Revisited because I see there is another thread on duck here: http://paleohacks.com/questions/8517/whats-the-word-on-duck#axzz2bpw2OHmR
I would like to know more about the health benefits/drawbacks of duck and how it compares to other meats. It is classed as poultry, but I should think it differs significantly from the likes of chicken as it is a water bird and would have a different kind of diet and life. It tastes more like pork (to me at least). I know that pork and chicken are considered less than ideal compared to fish and grass-fed beef. So where does duck rank in the hierarchy?
Does duck tend to have some vitamin D? I don't know much about this but it seems a lot of the sea-derived vitamins and minerals we get from fish would also be found in duck albeit to a lesser degree. Seem legit?
It is a very fatty bird. I know that the omega-3/omega-6 profile will vary a lot depending on what kind of life the duck had. There is wild duck and domesticated duck. What do these ducks typically eat?
People talk a lot about how "good" duck fat is. Is it particularly healthy or is the hype mainly over the taste? Should I just stick to coconut oil?
I got my duck fillets at a local butchers. It was frozen and sourced from a French distributor called Prim's. There are also fresh Irish duck fillets at my local supermarket. It is the supermarket's own brand (Dunnes Stores). Which would be the better option?
asked byPecan (1237)
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on August 17, 2013
at 08:54 PM
You're in Ireland (so says your user profile), and I'm sure the rules are different there than here in the US -- and I can only attest to the US.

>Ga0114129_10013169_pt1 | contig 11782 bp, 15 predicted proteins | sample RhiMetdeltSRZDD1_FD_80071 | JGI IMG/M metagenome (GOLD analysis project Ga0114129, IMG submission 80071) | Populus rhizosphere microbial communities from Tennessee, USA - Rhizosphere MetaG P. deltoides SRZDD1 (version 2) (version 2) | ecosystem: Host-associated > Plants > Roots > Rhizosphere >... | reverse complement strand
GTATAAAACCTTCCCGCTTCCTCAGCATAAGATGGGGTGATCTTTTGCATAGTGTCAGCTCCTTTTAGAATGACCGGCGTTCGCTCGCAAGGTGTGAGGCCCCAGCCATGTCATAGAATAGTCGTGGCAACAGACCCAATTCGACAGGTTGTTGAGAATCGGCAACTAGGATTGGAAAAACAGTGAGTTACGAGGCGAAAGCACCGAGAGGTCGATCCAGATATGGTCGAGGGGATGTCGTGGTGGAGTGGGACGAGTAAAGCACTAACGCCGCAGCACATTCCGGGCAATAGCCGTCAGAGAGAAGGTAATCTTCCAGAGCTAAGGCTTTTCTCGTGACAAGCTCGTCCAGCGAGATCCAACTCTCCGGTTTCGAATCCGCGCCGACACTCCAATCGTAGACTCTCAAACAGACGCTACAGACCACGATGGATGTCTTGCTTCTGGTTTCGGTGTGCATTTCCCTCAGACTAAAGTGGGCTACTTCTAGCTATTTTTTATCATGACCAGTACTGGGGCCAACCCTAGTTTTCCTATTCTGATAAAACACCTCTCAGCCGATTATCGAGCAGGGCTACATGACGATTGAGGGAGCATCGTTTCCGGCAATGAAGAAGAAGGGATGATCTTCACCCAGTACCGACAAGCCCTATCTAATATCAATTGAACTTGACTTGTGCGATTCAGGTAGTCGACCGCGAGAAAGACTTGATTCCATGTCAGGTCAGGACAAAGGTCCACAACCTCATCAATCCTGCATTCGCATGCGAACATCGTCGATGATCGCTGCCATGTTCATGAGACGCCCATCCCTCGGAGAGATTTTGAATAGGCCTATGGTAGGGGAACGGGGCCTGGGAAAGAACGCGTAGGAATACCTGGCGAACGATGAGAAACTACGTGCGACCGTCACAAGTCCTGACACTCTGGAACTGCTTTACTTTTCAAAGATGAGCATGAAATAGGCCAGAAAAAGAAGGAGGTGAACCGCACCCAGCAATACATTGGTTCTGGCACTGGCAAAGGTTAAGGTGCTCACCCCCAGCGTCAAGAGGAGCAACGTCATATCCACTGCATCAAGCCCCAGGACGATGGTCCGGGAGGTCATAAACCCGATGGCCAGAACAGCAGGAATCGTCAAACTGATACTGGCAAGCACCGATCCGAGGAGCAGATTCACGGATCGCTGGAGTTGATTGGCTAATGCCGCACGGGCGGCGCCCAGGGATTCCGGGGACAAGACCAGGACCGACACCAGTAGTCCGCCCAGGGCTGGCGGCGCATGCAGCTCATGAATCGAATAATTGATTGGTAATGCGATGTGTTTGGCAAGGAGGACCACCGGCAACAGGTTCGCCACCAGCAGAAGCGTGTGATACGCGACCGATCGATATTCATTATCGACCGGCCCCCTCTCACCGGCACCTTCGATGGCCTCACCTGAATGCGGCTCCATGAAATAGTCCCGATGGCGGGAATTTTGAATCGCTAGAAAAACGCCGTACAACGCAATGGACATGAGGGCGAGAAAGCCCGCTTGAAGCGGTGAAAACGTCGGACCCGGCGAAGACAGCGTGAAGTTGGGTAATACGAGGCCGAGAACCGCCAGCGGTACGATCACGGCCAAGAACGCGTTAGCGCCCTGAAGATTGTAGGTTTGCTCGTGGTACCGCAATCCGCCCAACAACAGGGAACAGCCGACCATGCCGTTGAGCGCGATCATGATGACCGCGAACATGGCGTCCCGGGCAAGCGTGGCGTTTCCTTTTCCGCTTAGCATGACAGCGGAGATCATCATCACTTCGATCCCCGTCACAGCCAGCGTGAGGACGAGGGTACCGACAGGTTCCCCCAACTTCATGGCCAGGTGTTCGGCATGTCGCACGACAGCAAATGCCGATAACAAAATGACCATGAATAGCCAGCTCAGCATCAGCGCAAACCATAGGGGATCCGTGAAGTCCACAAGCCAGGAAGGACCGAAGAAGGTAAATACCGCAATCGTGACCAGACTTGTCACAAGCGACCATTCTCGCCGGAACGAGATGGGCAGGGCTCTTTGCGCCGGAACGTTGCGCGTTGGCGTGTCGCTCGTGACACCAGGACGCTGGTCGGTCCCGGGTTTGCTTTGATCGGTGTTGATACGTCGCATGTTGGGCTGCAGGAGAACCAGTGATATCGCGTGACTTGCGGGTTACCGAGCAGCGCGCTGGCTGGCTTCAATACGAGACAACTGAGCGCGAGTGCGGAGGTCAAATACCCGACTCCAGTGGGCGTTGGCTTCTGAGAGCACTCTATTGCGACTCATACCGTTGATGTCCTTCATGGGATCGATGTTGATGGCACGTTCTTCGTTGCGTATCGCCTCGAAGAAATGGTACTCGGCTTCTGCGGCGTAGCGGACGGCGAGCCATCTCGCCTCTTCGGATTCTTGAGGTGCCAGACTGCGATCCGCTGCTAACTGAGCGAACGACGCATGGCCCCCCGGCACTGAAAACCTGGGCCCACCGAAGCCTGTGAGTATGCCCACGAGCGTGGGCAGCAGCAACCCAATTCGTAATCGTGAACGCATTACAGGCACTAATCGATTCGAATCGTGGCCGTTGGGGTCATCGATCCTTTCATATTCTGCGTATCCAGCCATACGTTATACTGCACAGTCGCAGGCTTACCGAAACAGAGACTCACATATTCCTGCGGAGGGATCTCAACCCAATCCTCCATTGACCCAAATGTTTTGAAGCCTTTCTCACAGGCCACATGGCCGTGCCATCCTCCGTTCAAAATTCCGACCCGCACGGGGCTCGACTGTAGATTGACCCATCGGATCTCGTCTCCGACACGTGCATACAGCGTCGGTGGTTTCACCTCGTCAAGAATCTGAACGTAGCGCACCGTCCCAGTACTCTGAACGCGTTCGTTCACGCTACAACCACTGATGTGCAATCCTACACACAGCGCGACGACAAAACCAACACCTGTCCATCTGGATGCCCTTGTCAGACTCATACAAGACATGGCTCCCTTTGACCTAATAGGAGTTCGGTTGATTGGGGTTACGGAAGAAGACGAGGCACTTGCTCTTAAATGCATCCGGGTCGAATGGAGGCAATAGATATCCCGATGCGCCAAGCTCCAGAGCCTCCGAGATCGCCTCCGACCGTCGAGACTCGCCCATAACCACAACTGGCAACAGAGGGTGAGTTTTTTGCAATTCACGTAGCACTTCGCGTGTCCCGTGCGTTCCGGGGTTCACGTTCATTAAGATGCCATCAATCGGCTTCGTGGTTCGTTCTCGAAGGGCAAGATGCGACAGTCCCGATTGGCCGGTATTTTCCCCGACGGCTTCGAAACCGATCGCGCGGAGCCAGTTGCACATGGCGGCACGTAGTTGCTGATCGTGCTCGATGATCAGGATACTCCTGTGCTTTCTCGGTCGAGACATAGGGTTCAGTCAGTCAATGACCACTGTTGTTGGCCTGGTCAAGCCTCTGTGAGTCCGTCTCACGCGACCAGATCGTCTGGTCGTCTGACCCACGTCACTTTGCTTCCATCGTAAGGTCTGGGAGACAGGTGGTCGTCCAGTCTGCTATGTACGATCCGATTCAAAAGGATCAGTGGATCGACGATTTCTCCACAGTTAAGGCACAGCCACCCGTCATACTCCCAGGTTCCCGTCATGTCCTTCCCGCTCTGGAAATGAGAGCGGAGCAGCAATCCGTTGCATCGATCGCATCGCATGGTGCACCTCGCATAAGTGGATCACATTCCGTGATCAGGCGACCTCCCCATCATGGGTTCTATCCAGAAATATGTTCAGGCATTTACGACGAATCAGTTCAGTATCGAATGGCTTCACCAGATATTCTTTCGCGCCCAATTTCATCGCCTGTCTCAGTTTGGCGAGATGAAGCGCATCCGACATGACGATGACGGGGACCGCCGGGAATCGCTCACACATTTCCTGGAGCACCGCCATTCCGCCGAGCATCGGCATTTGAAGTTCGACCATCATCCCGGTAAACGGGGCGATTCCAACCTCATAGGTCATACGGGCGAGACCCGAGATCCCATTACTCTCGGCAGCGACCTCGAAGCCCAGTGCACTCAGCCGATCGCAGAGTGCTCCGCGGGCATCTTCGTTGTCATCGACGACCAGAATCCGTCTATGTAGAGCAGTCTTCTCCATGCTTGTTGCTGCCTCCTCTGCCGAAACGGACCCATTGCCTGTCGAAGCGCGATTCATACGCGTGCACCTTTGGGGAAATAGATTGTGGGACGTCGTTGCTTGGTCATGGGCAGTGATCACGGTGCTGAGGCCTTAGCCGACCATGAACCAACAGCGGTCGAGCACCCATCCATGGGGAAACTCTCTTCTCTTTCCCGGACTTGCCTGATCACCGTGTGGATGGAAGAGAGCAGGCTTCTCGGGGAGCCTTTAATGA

All animals, be they called "wild" or even if they are more commonly known as wild or hunted, if sold in a grocery store or restaurant, are farmed. For example, if you get an elk or deer steak here, it's farmed elk or deer. Even so-called "wild boar" or "wild mallard" (i.e. duck) - farmed.
Duck is definitely poultry, since it's farmed (all poultry is domesticated, by definition).
Farmed ducked (even "wild" farmed duck) is fed a variety of grains, usually. It pays to talk to the breeder or farmer if you want to get a duck that isn't fed soy, or if some of them got a more varied diet that just one grain.
This About page talks about wild ducks, and lists the following foods.
- Small fish and fish eggs
- Snails, worms and mollusks
- Small crustaceans
- Grass and weeds
- Algae and aquatic plants and roots
- Frogs, salamanders and other amphibians
- Aquatic and land insects
- Seeds and grain
- Small berries, fruits and nuts
From eating hunted-from-the-wild ducks on a handful of occasions (I'm a lucky guy), I can personally attest to a few things:
- Hunted ducks are much leaner than farmed raised ducks. I would say, after we dressed them and cooked them from a fresh kill, they probably had 50-80% less body fat than what you would see on a prime cut of farmed duck breast, which has that delicious, thick layer of fat.
- The hunted ducks really taste like what they are eating. One time we prepared them, the ducks tasted like lake fish.
Farmed duck fat is in a similar position to farmed pork fat - while it /generally/ can have a fairly benign spectrum of fat - some SFA, plenty of neutral MFA, and some PUFA -- depending on what the animals are fed, this percentage can skew heavily towards MUFA and PUFA.
I would say the rage over duck fat is two fold -- one, yes, it tastes delicious and unique. But, even for the fat-phobic-saturated-fat-and-butter-will-kill-you types, duck fat (and pork) leans towards having a closer profile to olive oil, than it does to butter or coconut oil. From readings, and personal preferences, I tend to view MUFAs as neutral - not good, not bad, just neutral. So, I wouldn't ever worry about possibly eating MUFA-heavy duck fat (and more than I would worry about olive oil), but I also wouldn't make it the only fat I consume.
I would do some research about what types of livestock and meat can be sold in Ireland - if there's a chance a farmer at a market is selling you true, wild ducks, that would be pretty fantastic.
Duck liver - farmed or hunted -- is also pretty amazing. The farmed varieties tend to be much larger.
I hope this info helps a bit.